October 9th, 2016

questions

One in three thousand: me and the European Social Survey

I was pleasantly surprised a few weeks ago to get a letter from our local university, informing me that I am one of 3,000 randomly selected residents of Belgium who is invited to participate in the European Social Survey, a multinational project to discover what the Plain People of Europe Really Think. (I note that 3,000 is more or less the square root of the total population.)

Last time round, Belgians gave our health service the highest score of any country's respondents. I had looked at the previous questionnaire and was expecting to answer questions about television and drinking habits, but they were not asked this year. Instead there was a substantial section on energy policy and climate change, as well as the core questions about politics (including immigration) and general well-being.

Obviously I am a bit of an outlier on various important metrics, but I guess that they will average my answers in with the other 2,999 across Belgium, and indeed the others across Europe, and come up with the necessary statistics comparing Belgium with the other 24 participating countries. The whole process lasted an hour and a quarter - probably went quicker because I had done my homework - and is probably the longest conversation I have had in Dutch for many many years. (The interviewer complimented me on my taalkennis.) I am already looking forward to seeing how my answers correlate with those of the population as a whole.

I hope the UK stays in this initiative post-Brexit - non-EU states have always participated, but of course this project means engaging with experts, some of them foreign, so I guess we can't take it for granted.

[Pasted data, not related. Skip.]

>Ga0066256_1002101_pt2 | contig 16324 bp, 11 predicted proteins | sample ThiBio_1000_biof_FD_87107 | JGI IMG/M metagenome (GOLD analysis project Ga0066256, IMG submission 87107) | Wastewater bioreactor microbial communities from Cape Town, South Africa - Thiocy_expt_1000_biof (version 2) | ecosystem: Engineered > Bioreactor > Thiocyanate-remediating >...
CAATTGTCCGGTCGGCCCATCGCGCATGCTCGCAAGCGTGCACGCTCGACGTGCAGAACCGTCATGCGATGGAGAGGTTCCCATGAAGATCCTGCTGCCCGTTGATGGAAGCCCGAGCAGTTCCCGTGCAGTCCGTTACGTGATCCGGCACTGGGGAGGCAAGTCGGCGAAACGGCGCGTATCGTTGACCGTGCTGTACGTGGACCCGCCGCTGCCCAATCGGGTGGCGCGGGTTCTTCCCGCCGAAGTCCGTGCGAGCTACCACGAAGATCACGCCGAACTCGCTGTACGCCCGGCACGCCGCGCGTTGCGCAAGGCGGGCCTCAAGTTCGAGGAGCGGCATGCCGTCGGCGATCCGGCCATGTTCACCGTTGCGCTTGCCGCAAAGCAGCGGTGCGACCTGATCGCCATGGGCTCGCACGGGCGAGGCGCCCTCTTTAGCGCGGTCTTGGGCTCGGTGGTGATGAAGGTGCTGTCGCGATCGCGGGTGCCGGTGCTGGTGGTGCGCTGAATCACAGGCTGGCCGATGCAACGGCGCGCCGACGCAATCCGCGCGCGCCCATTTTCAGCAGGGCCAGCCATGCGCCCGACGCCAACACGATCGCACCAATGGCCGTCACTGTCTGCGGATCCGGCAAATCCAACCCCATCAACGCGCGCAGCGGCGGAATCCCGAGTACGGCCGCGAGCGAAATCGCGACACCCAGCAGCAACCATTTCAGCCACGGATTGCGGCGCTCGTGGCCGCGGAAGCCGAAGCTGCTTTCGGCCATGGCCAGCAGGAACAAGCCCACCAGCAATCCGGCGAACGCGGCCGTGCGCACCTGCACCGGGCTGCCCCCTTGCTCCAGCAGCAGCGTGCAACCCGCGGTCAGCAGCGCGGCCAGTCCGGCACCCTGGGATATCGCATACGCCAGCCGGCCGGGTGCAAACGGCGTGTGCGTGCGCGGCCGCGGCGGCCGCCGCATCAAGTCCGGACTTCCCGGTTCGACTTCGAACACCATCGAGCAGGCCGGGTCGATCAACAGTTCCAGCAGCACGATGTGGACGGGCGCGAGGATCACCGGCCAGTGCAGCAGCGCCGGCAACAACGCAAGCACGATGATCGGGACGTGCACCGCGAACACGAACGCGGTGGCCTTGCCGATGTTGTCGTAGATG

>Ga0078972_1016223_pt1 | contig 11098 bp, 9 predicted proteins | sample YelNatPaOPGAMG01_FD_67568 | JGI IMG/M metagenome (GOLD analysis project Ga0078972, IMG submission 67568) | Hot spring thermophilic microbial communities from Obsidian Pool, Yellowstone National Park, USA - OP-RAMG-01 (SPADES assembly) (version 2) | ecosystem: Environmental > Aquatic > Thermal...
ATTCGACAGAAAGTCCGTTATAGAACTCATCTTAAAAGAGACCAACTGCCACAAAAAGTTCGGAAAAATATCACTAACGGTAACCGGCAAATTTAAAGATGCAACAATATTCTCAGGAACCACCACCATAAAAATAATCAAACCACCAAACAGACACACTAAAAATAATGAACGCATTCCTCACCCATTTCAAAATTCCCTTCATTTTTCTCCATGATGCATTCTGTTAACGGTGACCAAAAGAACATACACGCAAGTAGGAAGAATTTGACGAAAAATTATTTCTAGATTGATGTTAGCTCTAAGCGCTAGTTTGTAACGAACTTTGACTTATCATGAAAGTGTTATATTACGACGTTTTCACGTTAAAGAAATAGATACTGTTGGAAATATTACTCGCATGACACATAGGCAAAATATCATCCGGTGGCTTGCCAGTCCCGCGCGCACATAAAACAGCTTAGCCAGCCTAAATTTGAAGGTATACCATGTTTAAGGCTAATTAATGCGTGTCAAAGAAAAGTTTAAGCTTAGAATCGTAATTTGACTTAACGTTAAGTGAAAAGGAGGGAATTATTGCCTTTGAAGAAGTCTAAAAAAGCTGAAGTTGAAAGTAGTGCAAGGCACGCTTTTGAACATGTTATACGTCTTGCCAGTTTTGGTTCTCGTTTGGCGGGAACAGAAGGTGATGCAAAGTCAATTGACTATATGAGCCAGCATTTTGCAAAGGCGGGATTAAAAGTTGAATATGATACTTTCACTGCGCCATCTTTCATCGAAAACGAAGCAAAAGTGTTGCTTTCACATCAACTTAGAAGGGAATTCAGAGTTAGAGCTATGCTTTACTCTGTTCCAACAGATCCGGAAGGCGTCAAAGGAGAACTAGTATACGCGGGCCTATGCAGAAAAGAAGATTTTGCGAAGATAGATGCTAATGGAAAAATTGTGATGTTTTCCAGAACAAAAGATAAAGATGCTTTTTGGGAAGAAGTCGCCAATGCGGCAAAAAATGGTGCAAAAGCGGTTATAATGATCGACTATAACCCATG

clavdivs

The Dinner, by Hermann Koch

Second paragraph of third chapter:
I was standing in the doorway to his room. He wasn't there. But let's not beat around the bush: I knew he wasn't there. He was in the garden, fixing the back tire of his bike.
This is a novel about an uncomfortable family meal in Amsterdam (which I read, with impeccable timing, immediately after a weekend in Amsterdam with my siblings and mother). Serge is in the running to be the next prime minister; Paul, the narrator, has become aware of a heinous crime that their sons committed; their wives Claire and Babette are in the conversation; the dinner is interrupted at various points in various ways; the technology of the mobile phone plays a key part in the narrative. It's intense and a bit unpleasant, but gripping reading. I often find unreliable narrators a bit annoying, but this one worked for me.

This was both the most popular unread book I acquired in 2016 and the most popular unread non-genre work of fiction on my shelves. Next on those lists, respectively, are V for Vendetta by Alan Moore and The Innocent Man by John Grisham.